Again, I do want to state as I stated earlier, when you have a rifle built like this, it's hard to prove who built what and when. Traits are very hard to prove without the supported documentation from the Archives.

But I think it's 100% possible that barrel could have been put on by SA. It could have been put on by WRA, or it could have been put on by some private gunsmith.

In my opinion I would not discount this rifle just as a parts rifle because it could have been built by SA and then just had some parts replaced.

Last edited by cplnorton; 11-26-2020 at 09:48 PM.
Reply With Quote
  #19  
Old 11-26-2020, 10:24 PM
cplnorton cplnorton is offline
 
Join Date: Nov 2011
Location: Van Wert, Ohio
Posts: 2,130
Default

Quote:
Originally Posted by champ0608 View Post
I've seen a much better version of this picture, but can't find it. Sgt John Adkins after winning the 1921 Wimbledon match in the infamous duel with Dad Farr. The two rifles remind me of each other, especially the very plain stock.



As for the gunbroker rifle, to me, the placement of the scope bases seems off compared to the rifles I've seen from that era. Bases were usually on the receiver, or on the barrel butted against the receiver. Strange to see the rear base so far forward. Who knows if that means anything. Just an observation.

I have the docs on these rifles. The Marines called them Free high pressure rifles, or FHP, or sometimes just "Free" rifles.

They had a mix of mostly WRA and Remington heavy barrels. Some of these barrels were purchased loose off WRA and Remington and installed by the Marines at Philly. Some also were purchased in certain years as loose barrels but installed by the manufacturer at their factory.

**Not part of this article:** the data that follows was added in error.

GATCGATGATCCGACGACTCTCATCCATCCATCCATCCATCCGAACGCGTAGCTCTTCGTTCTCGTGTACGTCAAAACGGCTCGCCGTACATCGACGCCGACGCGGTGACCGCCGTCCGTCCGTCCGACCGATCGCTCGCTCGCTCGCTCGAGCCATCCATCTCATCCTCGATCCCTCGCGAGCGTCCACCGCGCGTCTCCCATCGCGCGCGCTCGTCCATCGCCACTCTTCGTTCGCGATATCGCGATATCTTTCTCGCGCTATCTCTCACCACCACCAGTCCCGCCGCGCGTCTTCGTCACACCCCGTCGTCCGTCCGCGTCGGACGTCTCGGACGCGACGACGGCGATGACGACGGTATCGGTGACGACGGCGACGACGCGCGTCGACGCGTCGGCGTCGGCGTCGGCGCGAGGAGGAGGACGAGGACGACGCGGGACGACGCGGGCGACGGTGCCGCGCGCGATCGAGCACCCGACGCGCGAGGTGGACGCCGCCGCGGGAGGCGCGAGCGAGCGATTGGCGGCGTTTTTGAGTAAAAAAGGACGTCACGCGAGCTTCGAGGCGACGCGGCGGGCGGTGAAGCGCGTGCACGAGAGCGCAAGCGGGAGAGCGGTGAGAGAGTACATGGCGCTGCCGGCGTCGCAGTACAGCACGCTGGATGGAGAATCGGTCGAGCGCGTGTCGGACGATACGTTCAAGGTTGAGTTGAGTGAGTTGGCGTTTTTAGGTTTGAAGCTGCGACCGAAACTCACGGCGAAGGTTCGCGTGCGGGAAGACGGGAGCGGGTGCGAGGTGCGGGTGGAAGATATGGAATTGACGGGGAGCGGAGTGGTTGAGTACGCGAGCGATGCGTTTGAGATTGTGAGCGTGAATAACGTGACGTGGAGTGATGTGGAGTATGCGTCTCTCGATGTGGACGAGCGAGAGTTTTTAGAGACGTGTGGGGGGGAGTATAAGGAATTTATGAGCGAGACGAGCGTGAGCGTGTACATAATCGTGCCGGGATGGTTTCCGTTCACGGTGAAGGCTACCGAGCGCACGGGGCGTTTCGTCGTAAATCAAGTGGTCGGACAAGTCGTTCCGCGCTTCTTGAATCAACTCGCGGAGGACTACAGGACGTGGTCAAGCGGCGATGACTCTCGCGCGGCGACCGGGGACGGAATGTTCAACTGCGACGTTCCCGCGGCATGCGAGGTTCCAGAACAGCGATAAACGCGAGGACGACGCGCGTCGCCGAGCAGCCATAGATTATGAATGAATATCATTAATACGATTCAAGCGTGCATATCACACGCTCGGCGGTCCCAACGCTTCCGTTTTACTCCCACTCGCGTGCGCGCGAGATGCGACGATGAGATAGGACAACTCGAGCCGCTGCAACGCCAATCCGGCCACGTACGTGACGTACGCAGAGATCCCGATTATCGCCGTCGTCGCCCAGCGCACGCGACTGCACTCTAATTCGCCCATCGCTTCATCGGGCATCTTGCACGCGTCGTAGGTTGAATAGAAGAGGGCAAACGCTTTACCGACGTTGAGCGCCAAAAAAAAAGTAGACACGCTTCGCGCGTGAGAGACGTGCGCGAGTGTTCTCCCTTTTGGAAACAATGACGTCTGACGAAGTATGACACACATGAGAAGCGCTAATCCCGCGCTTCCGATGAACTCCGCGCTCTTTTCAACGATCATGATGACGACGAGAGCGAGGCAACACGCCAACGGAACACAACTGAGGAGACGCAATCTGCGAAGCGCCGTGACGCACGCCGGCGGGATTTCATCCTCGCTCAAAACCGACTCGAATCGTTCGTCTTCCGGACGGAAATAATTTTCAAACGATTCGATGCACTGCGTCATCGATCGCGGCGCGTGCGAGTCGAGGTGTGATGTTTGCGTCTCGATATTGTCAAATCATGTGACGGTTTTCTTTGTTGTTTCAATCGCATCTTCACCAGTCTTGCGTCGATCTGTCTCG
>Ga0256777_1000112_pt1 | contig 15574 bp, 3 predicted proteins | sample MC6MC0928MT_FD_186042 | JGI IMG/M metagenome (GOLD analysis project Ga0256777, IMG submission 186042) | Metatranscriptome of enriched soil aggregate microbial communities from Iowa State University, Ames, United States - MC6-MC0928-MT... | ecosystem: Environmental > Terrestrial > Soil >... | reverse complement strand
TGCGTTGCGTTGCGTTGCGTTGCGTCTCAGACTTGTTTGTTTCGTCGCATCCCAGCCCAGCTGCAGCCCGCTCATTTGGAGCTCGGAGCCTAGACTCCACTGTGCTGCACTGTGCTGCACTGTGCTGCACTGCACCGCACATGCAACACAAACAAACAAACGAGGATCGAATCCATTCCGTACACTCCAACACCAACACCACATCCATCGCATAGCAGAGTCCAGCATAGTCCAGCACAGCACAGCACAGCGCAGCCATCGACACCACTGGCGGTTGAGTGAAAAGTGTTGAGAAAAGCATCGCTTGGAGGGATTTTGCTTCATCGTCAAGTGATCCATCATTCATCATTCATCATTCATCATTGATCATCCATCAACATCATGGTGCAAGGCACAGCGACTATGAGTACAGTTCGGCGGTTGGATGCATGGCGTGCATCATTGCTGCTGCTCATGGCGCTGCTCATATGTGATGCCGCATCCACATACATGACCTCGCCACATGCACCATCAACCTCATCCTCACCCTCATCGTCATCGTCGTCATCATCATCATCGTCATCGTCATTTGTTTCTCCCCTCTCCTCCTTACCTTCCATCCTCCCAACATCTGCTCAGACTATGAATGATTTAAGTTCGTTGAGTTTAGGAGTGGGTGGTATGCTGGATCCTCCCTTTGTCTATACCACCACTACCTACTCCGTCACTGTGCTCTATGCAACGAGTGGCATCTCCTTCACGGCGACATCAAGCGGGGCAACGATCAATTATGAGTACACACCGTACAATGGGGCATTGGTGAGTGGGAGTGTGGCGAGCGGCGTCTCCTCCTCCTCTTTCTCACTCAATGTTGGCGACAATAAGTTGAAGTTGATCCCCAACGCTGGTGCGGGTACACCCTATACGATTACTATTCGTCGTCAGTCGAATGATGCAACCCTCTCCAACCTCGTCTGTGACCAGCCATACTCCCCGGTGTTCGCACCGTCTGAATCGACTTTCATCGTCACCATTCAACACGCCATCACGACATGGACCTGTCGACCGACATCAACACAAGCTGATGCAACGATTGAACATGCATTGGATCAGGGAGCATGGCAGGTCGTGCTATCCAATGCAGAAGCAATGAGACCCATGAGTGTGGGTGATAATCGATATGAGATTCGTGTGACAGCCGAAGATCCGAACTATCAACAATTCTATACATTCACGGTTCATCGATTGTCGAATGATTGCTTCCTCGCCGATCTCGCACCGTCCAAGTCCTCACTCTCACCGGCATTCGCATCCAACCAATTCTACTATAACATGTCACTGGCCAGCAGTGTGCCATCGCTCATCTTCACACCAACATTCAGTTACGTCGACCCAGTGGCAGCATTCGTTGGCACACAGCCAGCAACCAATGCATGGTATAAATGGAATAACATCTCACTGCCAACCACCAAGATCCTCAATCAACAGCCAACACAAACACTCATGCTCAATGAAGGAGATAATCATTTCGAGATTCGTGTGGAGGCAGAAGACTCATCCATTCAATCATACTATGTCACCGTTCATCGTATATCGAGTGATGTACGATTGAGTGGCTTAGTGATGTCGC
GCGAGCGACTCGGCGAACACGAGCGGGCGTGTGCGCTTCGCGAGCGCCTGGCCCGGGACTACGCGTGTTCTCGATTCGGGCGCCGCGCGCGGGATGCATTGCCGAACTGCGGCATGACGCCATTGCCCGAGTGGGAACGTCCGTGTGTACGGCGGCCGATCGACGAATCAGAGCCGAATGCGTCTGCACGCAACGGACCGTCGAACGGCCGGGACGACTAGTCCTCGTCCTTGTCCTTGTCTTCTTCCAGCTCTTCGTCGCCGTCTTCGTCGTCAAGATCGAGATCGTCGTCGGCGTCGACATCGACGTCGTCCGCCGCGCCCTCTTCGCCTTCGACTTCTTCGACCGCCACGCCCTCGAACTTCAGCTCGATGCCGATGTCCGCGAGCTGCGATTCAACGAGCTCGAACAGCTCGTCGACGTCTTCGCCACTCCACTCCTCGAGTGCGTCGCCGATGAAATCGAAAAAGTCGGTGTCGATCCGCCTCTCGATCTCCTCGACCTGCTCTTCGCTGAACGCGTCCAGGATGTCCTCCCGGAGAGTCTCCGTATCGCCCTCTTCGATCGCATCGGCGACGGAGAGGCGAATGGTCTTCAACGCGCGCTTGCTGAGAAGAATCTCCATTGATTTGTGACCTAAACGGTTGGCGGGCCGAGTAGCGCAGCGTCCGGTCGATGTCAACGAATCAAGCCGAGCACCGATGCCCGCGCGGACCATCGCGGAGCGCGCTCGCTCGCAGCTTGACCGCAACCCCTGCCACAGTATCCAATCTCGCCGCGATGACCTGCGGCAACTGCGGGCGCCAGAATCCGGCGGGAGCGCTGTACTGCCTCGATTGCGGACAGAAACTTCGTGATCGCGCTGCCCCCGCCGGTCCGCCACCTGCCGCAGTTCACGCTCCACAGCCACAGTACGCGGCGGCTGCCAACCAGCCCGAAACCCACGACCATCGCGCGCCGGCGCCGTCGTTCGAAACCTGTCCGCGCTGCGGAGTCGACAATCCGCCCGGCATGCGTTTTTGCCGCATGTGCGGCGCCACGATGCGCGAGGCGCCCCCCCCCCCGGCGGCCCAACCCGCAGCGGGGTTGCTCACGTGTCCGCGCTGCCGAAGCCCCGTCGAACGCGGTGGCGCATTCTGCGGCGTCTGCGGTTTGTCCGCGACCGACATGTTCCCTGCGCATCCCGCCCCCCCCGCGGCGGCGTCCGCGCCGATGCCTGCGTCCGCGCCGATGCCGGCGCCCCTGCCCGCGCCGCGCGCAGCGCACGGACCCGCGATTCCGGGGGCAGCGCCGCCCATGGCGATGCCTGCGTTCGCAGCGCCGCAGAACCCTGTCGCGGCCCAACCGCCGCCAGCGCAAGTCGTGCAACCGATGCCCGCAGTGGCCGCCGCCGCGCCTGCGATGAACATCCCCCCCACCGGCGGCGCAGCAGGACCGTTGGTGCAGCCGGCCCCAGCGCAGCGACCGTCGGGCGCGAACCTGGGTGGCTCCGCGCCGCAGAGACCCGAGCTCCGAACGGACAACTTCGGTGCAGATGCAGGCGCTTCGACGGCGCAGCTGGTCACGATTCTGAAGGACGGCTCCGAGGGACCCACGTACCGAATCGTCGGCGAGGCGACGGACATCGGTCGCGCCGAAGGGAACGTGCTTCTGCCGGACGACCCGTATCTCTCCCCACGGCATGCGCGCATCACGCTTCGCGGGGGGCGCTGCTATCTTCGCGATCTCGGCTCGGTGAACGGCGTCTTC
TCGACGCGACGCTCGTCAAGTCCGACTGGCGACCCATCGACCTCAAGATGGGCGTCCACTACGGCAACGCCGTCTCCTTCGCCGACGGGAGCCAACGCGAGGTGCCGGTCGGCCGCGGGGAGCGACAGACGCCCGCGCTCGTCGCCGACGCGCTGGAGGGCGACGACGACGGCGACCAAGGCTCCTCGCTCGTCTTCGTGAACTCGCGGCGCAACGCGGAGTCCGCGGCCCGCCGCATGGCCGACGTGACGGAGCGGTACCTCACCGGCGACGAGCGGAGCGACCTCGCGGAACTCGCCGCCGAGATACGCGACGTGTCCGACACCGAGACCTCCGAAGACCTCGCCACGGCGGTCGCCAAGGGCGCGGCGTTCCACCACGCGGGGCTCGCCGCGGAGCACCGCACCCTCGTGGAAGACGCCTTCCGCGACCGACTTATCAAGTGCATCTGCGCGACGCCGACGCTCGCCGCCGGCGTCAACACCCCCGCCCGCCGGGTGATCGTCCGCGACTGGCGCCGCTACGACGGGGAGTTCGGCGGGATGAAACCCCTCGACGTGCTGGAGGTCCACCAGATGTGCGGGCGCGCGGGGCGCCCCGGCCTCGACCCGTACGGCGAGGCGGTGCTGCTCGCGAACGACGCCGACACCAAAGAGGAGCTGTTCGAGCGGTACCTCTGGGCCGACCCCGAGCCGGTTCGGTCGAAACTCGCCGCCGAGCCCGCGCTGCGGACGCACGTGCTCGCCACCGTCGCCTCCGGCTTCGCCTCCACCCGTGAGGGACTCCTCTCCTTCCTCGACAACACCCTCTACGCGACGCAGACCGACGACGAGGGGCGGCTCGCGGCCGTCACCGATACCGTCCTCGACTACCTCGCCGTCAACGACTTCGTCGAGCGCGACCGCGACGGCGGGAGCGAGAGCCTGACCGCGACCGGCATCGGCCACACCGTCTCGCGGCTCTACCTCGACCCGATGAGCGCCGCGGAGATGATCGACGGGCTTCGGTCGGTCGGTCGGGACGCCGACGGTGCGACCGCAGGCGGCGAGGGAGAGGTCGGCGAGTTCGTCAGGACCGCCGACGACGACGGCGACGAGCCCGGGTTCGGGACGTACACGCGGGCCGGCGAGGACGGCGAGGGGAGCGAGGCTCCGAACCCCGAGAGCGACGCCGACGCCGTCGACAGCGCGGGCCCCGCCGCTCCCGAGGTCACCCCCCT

The Marines also at times ordered heavy barreled loose actions off Springfield Armory and then built a custom rifle on the action.

The Marines not only supplied their rifle teams but sold their builds commercially and to other rifle teams. I remember for instance them supplying a coast guard team. The Marines really did a lot to promote competitive shooting, and also they did I'm sure for the revenue it would acquire.

Herschel is right on the spacing. This was the most common spacing of the day because the barrel wasn't hardened like the receiver. The receivers were extremely difficult to drill until better bits were created in the 30's.

The blocks on this rifle appear to be of the style that WRA made back in the day.
Reply With Quote
  #20  
Old 11-26-2020, 10:46 PM
John Beard John Beard is offline
 
Join Date: Oct 2009
Location: Sweet Home Alabama
Posts: 3,425
Default

Quote:
Originally Posted by cplnorton View Post
... the only thing keeping SA afloat in the 20's and 30's was their commercial sales or their gun-smithing sales. If it wasn't for those outside sales and work, SA could have easily closed.
I respectfully do not concur.

Happy Thanksgiving!

J.B.
Reply With Quote
Reply

Thread Tools
Display Modes

Posting Rules
You may not post new threads
You may not post replies
You may not post attachments
You may not edit your posts

BB code is On
Smilies are On
[IMG] code is On
HTML code is Off



All times are GMT -5. The time now is 03:32 AM.